It was a ‘taking it easy’ type of day, so we decided to have a look around Kirtlington where we are staying.

The Oxford canal flows nearby, and being fascinated by the man-made waterways, it became our main focus.

Finding the road we needed at the other end of the village and admiring sandstone and thatched houses on the way, we carried on along a pretty, but dusty country lane for a short while. Kirtlington Quarry is on the right. The old cement works are now a nature reserve where fossils can be found, and peering through the shrubbery we saw a skateboard park as well.  

In the distance, ribbons and bunting flutter from a garden, and as we drew closer, a purple fence supporting a floral arch over a pink gate became evident. Blooming flowerpots on either side and wooden painted horse head plaques finish off the quirky façade. Narrowboat Flower and Jane’s Enchanted Garden Tearoom was closed, but due to reopen, and it was a pleasure to read that it’s fully booked during all of 2021. No wonder. We could see the eating area from outside and it looked even more appealing. Sighing, with no chance of a cuppa and a slice of cake, we ventured on.

Through a gap in the hedge, we discovered Pigeon Lock and were lucky to see a narrowboat passing through it. The Lindy-Lou painted green and white, with vibrant canal art, a decorated milk urn, jug, and a coal scuttle fixed to the vessel’s roof was soon on its way. The helmsman sported a nautical hat and the woman and spaniel, jumped aboard before the vessel eased elegantly through glinting ripples.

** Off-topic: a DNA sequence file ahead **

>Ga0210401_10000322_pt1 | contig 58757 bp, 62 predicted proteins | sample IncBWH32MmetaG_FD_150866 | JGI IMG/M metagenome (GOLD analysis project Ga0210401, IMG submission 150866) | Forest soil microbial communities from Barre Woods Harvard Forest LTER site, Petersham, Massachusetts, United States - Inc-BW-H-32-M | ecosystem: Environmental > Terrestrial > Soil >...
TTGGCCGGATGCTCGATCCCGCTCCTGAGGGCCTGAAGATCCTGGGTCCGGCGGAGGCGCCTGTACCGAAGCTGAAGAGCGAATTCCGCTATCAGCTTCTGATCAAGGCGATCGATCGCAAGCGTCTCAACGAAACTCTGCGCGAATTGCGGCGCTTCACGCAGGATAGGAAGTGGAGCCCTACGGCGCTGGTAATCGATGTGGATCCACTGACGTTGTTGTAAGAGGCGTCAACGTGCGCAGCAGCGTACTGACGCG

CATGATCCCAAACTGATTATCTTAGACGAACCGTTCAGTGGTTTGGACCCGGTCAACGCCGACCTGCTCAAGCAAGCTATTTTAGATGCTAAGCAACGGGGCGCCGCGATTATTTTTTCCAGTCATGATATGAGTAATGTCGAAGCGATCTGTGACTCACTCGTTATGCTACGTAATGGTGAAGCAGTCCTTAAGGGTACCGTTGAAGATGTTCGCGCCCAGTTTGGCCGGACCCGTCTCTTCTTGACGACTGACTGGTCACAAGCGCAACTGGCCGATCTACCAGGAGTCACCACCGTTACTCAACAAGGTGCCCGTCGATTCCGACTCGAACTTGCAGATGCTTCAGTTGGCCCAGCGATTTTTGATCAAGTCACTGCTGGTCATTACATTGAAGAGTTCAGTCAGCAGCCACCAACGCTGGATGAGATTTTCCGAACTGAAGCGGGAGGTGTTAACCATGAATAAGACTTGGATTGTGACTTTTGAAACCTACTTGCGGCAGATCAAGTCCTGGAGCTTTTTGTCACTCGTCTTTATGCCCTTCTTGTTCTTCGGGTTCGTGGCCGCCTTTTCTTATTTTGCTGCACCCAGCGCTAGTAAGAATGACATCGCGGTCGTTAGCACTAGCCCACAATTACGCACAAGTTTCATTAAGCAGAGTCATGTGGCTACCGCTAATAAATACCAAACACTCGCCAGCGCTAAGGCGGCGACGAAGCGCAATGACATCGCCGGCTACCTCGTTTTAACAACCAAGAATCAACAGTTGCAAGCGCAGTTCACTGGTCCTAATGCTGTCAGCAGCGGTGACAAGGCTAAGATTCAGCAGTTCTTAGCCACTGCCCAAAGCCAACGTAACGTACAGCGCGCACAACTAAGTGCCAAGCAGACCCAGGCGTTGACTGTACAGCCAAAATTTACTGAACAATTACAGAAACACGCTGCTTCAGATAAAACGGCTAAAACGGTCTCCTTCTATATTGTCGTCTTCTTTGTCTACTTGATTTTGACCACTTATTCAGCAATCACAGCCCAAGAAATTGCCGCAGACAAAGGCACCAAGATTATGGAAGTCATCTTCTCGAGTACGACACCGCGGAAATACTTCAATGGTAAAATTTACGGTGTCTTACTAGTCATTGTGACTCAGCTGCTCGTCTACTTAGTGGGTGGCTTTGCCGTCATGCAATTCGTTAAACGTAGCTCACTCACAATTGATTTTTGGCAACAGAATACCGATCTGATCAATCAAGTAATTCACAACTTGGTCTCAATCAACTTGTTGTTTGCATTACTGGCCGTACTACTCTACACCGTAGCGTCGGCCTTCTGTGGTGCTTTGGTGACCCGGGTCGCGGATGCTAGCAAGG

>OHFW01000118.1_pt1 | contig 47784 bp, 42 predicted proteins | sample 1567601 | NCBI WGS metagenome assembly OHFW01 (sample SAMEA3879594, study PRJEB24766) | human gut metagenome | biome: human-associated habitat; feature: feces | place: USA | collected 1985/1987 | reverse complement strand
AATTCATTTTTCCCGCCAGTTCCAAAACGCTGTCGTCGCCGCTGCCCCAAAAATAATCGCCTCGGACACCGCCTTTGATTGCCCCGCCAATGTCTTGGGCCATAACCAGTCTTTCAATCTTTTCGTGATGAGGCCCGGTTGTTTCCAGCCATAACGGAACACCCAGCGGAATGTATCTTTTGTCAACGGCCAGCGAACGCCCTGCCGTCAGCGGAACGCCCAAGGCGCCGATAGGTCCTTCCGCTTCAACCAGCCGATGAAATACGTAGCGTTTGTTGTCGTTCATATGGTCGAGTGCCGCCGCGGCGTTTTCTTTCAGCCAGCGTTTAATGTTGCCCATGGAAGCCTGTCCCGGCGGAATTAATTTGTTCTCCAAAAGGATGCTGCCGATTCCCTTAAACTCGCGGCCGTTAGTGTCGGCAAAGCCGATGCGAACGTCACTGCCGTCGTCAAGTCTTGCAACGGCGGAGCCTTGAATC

Over and under a stone bridge, we set off along the towpath. In some places, two tracks were apparent and my romantic mind imagined horses pulling the boats as they did in bygone days, and I deliberated whether that still happens.

Narrowboats with inspiring names like Free Spirit, line some of the banks as we pressed on. Otters and voles often frequent them but the charismatic creatures stayed hidden. The path is quite narrow and at the edges, bullrushes grow with insects buzzing around them. Beware of horseflies at this time of the year as they can give a nasty sting.

The canal makes a perfect nature trail, especially Enslow Marsh Sedgebed. A rare swampy habitat where sedges and other flowering plants grow. It’s also the breeding ground for birds such as reed bunting and sedge warbler.

Nearing the end of our walk, we came across a wharf where the boats’ hulls are moored to the side, it’s charming to see so many in one place.

A house further on seems like a dream location, its reflection like a kaleidoscope as the building’s walls go underwater. Its windows and doors survey unique scenery, and one patio door even opens out onto a boat. Very innovative and convenient.

For such a small stretch hiked in a few hours, there’s plenty to see, but being mindful that we were meant to be having a more relaxing day we headed back to our holiday abode, where we were greeted by the sound of church bells ringing, but all about that in another blog post.

So, until then.
Sue. X